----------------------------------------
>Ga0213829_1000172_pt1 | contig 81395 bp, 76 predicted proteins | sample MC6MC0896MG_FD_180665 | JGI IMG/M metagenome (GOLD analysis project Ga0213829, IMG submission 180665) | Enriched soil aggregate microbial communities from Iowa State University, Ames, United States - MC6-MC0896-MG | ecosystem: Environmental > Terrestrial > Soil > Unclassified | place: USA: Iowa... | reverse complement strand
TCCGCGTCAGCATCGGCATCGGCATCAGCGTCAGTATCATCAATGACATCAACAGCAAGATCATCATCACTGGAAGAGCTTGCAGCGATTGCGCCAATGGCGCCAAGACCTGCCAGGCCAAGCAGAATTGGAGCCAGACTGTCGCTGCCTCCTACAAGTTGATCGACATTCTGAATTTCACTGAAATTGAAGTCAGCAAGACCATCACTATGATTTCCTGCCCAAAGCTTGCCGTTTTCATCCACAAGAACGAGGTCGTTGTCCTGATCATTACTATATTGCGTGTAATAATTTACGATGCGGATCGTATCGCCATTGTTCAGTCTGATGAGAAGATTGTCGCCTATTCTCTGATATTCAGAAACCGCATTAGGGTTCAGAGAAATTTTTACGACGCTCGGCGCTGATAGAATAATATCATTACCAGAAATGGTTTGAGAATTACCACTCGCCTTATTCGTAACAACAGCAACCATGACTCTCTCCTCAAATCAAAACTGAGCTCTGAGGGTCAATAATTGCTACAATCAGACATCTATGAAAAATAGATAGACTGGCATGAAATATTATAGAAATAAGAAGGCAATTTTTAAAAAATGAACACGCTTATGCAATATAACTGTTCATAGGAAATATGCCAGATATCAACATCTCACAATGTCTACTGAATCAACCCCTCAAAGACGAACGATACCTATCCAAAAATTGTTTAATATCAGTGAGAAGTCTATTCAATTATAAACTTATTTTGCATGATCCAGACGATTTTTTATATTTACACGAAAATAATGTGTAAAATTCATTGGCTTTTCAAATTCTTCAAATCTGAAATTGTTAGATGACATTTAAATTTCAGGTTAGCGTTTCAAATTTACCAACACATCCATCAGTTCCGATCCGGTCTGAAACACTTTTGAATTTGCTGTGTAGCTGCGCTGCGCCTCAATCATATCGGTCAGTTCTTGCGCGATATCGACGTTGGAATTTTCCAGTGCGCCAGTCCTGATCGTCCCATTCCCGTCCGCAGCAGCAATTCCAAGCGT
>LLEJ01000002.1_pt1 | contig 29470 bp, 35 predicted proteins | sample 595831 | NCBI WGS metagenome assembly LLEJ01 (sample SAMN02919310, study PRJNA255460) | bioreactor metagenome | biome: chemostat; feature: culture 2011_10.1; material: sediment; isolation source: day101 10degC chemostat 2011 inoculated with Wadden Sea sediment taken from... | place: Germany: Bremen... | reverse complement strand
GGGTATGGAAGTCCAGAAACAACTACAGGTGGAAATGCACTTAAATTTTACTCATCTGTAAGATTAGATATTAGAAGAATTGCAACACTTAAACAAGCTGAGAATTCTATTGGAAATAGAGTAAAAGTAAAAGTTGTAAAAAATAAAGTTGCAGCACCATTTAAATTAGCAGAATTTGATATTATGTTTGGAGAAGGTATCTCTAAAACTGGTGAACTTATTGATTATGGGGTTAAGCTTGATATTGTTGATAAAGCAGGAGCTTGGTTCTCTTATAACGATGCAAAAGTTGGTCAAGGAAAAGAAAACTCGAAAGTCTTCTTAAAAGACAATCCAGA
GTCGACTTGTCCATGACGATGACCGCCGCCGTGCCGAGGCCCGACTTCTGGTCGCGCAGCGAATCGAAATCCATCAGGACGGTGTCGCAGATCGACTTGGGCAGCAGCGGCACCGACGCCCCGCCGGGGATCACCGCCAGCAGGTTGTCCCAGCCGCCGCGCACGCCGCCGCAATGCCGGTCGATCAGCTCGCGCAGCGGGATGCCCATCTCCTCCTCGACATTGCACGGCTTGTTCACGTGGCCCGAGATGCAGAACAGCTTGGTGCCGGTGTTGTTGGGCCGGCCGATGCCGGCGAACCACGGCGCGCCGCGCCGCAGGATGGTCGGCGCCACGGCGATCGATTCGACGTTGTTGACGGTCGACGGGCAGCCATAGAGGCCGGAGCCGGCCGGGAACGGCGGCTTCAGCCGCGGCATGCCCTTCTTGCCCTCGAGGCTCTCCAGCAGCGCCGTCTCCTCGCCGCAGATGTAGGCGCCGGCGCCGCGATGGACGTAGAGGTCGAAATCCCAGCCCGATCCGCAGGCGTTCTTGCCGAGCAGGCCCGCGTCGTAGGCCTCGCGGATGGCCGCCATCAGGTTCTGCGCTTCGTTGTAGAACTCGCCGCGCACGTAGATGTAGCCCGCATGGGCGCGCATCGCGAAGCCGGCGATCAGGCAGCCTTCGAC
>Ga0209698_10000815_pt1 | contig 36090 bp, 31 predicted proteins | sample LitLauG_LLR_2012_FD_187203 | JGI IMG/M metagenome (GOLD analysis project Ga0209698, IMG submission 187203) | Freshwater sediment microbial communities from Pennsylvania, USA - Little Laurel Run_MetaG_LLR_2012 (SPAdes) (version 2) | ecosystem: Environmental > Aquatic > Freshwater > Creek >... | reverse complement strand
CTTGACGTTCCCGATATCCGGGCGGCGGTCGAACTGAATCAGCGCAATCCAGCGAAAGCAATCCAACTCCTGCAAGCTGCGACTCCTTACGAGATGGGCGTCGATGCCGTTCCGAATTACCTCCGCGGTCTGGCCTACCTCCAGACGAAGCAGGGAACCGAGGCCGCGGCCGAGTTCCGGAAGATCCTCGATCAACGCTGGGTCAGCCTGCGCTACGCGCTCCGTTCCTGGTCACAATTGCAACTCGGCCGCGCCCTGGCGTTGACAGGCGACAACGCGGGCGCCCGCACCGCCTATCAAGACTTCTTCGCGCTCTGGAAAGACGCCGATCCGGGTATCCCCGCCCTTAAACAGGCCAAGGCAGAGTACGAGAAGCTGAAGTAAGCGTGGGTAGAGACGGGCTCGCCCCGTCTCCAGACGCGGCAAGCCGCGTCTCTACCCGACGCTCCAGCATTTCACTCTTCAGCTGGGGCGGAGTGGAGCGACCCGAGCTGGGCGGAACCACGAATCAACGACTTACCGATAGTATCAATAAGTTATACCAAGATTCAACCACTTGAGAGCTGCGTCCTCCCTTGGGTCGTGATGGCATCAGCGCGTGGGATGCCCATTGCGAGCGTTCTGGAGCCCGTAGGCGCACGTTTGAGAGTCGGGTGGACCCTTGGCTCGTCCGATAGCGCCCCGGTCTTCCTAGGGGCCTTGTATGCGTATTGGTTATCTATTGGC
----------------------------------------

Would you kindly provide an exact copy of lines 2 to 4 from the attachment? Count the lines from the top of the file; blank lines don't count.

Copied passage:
TCCGCGTCAGCATCGGCATCGGCATCAGCGTCAGTATCATCAATGACATCAACAGCAAGATCATCATCACTGGAAGAGCTTGCAGCGATTGCGCCAATGGCGCCAAGACCTGCCAGGCCAAGCAGAATTGGAGCCAGACTGTCGCTGCCTCCTACAAGTTGATCGACATTCTGAATTTCACTGAAATTGAAGTCAGCAAGACCATCACTATGATTTCCTGCCCAAAGCTTGCCGTTTTCATCCACAAGAACGAGGTCGTTGTCCTGATCATTACTATATTGCGTGTAATAATTTACGATGCGGATCGTATCGCCATTGTTCAGTCTGATGAGAAGATTGTCGCCTATTCTCTGATATTCAGAAACCGCATTAGGGTTCAGAGAAATTTTTACGACGCTCGGCGCTGATAGAATAATATCATTACCAGAAATGGTTTGAGAATTACCACTCGCCTTATTCGTAACAACAGCAACCATGACTCTCTCCTCAAATCAAAACTGAGCTCTGAGGGTCAATAATTGCTACAATCAGACATCTATGAAAAATAGATAGACTGGCATGAAATATTATAGAAATAAGAAGGCAATTTTTAAAAAATGAACACGCTTATGCAATATAACTGTTCATAGGAAATATGCCAGATATCAACATCTCACAATGTCTACTGAATCAACCCCTCAAAGACGAACGATACCTATCCAAAAATTGTTTAATATCAGTGAGAAGTCTATTCAATTATAAACTTATTTTGCATGATCCAGACGATTTTTTATATTTACACGAAAATAATGTGTAAAATTCATTGGCTTTTCAAATTCTTCAAATCTGAAATTGTTAGATGACATTTAAATTTCAGGTTAGCGTTTCAAATTTACCAACACATCCATCAGTTCCGATCCGGTCTGAAACACTTTTGAATTTGCTGTGTAGCTGCGCTGCGCCTCAATCATATCGGTCAGTTCTTGCGCGATATCGACGTTGGAATTTTCCAGTGCGCCAGTCCTGATCGTCCCATTCCCGTCCGCAGCAGCAATTCCAAGCGT
>LLEJ01000002.1_pt1 | contig 29470 bp, 35 predicted proteins | sample 595831 | NCBI WGS metagenome assembly LLEJ01 (sample SAMN02919310, study PRJNA255460) | bioreactor metagenome | biome: chemostat; feature: culture 2011_10.1; material: sediment; isolation source: day101 10degC chemostat 2011 inoculated with Wadden Sea sediment taken from... | place: Germany: Bremen... | reverse complement strand
GGGTATGGAAGTCCAGAAACAACTACAGGTGGAAATGCACTTAAATTTTACTCATCTGTAAGATTAGATATTAGAAGAATTGCAACACTTAAACAAGCTGAGAATTCTATTGGAAATAGAGTAAAAGTAAAAGTTGTAAAAAATAAAGTTGCAGCACCATTTAAATTAGCAGAATTTGATATTATGTTTGGAGAAGGTATCTCTAAAACTGGTGAACTTATTGATTATGGGGTTAAGCTTGATATTGTTGATAAAGCAGGAGCTTGGTTCTCTTATAACGATGCAAAAGTTGGTCAAGGAAAAGAAAACTCGAAAGTCTTCTTAAAAGACAATCCAGA